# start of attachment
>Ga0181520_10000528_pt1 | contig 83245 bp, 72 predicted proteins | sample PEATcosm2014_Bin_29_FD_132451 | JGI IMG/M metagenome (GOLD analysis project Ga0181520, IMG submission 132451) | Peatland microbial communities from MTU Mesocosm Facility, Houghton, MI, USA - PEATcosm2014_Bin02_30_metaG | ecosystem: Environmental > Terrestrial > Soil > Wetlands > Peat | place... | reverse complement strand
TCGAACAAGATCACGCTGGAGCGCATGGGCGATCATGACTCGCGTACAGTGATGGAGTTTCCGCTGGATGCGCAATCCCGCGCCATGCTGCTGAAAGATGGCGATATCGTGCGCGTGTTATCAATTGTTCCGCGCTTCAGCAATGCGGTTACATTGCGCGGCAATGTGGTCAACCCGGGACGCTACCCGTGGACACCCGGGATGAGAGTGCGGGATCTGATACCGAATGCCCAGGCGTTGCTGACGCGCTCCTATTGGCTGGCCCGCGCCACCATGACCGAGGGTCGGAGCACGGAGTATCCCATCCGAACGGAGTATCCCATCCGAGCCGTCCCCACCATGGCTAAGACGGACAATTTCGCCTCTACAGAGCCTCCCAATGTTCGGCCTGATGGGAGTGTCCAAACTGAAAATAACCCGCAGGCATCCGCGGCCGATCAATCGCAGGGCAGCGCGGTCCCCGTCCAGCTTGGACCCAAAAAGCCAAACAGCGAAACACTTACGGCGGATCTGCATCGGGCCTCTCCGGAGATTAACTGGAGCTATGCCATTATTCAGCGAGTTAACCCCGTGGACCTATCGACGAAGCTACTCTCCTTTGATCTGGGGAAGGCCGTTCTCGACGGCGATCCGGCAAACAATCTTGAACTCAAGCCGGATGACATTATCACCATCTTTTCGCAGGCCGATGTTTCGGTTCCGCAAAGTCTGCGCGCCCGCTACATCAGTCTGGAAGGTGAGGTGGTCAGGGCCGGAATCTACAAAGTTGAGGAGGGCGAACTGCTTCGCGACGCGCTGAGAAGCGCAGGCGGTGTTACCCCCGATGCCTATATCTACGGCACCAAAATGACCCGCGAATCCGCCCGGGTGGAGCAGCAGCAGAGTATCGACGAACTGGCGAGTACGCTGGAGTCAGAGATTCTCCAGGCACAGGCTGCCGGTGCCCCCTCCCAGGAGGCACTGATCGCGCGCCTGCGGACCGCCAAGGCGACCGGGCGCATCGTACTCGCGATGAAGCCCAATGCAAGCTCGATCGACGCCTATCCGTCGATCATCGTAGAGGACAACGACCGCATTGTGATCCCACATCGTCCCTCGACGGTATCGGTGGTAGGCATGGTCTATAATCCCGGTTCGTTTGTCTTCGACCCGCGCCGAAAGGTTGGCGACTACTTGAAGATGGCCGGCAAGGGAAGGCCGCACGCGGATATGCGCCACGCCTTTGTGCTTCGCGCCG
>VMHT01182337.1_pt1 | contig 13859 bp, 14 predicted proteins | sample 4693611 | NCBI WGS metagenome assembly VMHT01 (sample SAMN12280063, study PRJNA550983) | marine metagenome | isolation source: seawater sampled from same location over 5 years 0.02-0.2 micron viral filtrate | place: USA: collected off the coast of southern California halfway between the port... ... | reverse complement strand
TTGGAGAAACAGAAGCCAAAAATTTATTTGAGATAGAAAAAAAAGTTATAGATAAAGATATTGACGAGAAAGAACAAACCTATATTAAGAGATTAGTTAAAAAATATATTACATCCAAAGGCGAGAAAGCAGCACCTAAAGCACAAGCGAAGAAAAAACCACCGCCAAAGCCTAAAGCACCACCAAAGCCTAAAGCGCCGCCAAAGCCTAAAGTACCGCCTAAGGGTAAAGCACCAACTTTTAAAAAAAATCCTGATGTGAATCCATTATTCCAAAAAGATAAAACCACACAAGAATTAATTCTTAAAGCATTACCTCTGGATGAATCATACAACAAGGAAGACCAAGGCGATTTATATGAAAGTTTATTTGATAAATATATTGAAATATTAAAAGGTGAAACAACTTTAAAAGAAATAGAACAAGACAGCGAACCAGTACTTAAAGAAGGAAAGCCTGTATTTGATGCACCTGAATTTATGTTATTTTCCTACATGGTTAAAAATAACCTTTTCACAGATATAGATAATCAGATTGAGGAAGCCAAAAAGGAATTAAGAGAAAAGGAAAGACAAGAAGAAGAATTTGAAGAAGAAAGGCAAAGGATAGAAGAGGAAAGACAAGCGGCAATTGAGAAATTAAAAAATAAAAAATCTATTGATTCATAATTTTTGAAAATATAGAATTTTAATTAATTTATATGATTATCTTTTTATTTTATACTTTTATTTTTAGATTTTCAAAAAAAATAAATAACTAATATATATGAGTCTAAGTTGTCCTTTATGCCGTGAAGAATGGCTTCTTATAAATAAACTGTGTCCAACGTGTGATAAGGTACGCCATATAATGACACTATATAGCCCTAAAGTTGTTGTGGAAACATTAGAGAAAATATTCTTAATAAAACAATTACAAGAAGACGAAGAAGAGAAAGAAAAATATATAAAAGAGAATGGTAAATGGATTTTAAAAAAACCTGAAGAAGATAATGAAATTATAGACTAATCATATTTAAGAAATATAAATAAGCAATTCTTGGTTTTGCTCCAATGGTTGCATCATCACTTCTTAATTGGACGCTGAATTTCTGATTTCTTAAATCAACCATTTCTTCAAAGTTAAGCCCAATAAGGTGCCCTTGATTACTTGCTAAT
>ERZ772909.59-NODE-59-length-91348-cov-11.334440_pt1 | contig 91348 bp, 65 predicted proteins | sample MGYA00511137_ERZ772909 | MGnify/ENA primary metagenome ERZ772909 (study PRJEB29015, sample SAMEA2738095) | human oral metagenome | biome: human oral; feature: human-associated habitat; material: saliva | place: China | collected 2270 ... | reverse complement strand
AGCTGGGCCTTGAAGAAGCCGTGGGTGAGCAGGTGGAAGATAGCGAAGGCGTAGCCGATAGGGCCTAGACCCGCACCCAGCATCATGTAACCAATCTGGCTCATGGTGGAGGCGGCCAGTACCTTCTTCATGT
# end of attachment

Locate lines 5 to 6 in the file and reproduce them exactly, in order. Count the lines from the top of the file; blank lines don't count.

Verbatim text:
>ERZ772909.59-NODE-59-length-91348-cov-11.334440_pt1 | contig 91348 bp, 65 predicted proteins | sample MGYA00511137_ERZ772909 | MGnify/ENA primary metagenome ERZ772909 (study PRJEB29015, sample SAMEA2738095) | human oral metagenome | biome: human oral; feature: human-associated habitat; material: saliva | place: China | collected 2270 ... | reverse complement strand
AGCTGGGCCTTGAAGAAGCCGTGGGTGAGCAGGTGGAAGATAGCGAAGGCGTAGCCGATAGGGCCTAGACCCGCACCCAGCATCATGTAACCAATCTGGCTCATGGTGGAGGCGGCCAGTACCTTCTTCATGT